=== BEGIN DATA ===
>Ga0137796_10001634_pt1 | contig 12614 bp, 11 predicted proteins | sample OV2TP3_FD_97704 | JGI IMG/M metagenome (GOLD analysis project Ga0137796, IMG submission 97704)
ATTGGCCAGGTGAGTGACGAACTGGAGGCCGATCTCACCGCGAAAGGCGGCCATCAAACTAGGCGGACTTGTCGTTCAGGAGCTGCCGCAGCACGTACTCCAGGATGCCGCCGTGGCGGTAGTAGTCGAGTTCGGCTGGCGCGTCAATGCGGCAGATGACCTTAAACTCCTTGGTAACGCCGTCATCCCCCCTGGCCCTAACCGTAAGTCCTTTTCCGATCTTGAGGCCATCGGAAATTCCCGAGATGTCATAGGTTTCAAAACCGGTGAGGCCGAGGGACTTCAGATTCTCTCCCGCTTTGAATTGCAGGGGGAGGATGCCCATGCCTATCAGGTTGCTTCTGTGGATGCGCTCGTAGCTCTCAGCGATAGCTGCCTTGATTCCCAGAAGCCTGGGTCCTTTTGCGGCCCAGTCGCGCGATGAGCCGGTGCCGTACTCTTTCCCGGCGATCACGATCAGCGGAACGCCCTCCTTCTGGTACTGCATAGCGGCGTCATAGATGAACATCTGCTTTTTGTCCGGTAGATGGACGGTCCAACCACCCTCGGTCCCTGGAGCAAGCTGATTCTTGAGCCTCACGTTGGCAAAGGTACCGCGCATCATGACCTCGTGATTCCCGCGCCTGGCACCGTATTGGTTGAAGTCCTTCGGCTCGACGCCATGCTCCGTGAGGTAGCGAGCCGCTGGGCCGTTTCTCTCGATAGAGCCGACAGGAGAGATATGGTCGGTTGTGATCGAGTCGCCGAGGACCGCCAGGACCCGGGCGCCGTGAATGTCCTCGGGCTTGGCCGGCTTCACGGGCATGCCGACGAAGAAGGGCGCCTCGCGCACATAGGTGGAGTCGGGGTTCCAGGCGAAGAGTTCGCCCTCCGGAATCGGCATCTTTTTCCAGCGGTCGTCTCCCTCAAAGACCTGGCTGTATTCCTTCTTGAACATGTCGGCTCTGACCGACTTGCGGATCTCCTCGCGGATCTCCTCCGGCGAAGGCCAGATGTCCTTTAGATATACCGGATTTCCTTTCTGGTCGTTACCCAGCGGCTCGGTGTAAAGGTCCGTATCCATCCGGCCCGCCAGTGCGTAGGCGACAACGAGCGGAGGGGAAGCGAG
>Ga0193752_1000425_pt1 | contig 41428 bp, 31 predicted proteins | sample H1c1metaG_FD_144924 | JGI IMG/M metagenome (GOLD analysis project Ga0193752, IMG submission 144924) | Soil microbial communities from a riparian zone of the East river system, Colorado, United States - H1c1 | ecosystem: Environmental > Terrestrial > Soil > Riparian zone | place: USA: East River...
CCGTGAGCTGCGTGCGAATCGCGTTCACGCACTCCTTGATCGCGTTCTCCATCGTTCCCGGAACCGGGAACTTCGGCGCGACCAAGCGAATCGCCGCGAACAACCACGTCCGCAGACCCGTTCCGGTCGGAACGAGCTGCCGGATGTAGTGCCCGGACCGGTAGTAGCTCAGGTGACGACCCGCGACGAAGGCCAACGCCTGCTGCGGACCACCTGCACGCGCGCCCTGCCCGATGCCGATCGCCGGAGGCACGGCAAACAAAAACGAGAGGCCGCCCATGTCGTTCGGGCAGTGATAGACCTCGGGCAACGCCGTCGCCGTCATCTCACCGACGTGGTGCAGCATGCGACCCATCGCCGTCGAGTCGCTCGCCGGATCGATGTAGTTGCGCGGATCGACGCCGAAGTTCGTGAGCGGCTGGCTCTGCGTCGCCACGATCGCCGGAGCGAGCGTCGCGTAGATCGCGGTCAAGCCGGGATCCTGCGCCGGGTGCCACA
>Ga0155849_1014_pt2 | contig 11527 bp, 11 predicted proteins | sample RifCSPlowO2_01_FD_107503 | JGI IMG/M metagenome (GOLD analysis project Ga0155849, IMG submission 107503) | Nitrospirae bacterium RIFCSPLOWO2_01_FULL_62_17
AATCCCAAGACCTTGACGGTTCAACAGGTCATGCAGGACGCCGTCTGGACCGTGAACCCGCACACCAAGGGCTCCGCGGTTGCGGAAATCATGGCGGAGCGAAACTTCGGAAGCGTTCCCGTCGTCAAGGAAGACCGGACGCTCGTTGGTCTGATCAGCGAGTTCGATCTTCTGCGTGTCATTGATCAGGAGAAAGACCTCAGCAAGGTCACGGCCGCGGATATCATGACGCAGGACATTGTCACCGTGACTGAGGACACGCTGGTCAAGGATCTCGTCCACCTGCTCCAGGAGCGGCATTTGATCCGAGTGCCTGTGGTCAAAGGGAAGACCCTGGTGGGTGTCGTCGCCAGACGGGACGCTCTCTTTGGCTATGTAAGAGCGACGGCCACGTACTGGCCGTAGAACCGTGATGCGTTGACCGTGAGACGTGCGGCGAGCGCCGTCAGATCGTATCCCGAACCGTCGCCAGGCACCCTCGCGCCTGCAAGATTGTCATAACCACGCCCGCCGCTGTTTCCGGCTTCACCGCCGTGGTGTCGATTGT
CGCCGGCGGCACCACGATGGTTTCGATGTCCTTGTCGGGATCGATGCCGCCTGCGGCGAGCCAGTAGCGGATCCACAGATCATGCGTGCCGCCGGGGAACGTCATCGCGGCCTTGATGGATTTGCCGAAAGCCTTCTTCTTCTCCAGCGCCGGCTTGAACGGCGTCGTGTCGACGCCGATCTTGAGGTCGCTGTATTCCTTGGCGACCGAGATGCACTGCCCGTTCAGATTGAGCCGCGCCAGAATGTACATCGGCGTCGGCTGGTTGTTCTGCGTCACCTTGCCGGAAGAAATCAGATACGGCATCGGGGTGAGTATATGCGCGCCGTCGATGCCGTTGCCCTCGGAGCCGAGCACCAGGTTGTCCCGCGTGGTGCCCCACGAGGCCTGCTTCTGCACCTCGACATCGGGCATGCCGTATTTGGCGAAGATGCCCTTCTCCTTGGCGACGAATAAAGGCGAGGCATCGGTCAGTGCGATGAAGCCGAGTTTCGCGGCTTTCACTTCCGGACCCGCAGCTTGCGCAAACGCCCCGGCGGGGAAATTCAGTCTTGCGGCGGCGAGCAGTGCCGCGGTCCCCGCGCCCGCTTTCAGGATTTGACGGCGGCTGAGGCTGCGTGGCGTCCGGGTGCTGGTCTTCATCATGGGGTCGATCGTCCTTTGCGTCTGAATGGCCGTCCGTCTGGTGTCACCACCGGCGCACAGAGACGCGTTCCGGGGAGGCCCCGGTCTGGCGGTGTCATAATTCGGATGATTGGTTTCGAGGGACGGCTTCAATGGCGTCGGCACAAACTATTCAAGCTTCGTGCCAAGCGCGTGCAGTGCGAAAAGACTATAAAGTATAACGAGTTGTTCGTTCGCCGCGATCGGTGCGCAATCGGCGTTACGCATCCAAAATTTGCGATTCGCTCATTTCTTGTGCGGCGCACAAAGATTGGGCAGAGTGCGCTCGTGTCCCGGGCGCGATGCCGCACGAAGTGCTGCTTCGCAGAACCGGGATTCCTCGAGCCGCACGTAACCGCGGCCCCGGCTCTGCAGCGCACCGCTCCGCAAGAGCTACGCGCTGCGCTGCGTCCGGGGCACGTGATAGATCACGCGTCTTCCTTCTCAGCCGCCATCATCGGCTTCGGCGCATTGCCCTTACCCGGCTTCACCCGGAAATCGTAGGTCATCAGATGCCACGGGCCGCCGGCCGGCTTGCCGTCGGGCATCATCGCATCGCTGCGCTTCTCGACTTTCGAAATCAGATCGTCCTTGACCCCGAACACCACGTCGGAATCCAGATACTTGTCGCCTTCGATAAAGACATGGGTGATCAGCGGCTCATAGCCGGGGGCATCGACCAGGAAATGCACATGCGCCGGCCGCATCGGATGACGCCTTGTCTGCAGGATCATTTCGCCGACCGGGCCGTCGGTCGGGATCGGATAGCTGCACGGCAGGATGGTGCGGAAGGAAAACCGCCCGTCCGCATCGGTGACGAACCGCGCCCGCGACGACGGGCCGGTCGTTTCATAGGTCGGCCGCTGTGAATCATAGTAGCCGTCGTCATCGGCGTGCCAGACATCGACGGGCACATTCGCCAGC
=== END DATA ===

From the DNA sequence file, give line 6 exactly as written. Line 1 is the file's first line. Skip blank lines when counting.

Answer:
AATCCCAAGACCTTGACGGTTCAACAGGTCATGCAGGACGCCGTCTGGACCGTGAACCCGCACACCAAGGGCTCCGCGGTTGCGGAAATCATGGCGGAGCGAAACTTCGGAAGCGTTCCCGTCGTCAAGGAAGACCGGACGCTCGTTGGTCTGATCAGCGAGTTCGATCTTCTGCGTGTCATTGATCAGGAGAAAGACCTCAGCAAGGTCACGGCCGCGGATATCATGACGCAGGACATTGTCACCGTGACTGAGGACACGCTGGTCAAGGATCTCGTCCACCTGCTCCAGGAGCGGCATTTGATCCGAGTGCCTGTGGTCAAAGGGAAGACCCTGGTGGGTGTCGTCGCCAGACGGGACGCTCTCTTTGGCTATGTAAGAGCGACGGCCACGTACTGGCCGTAGAACCGTGATGCGTTGACCGTGAGACGTGCGGCGAGCGCCGTCAGATCGTATCCCGAACCGTCGCCAGGCACCCTCGCGCCTGCAAGATTGTCATAACCACGCCCGCCGCTGTTTCCGGCTTCACCGCCGTGGTGTCGATTGT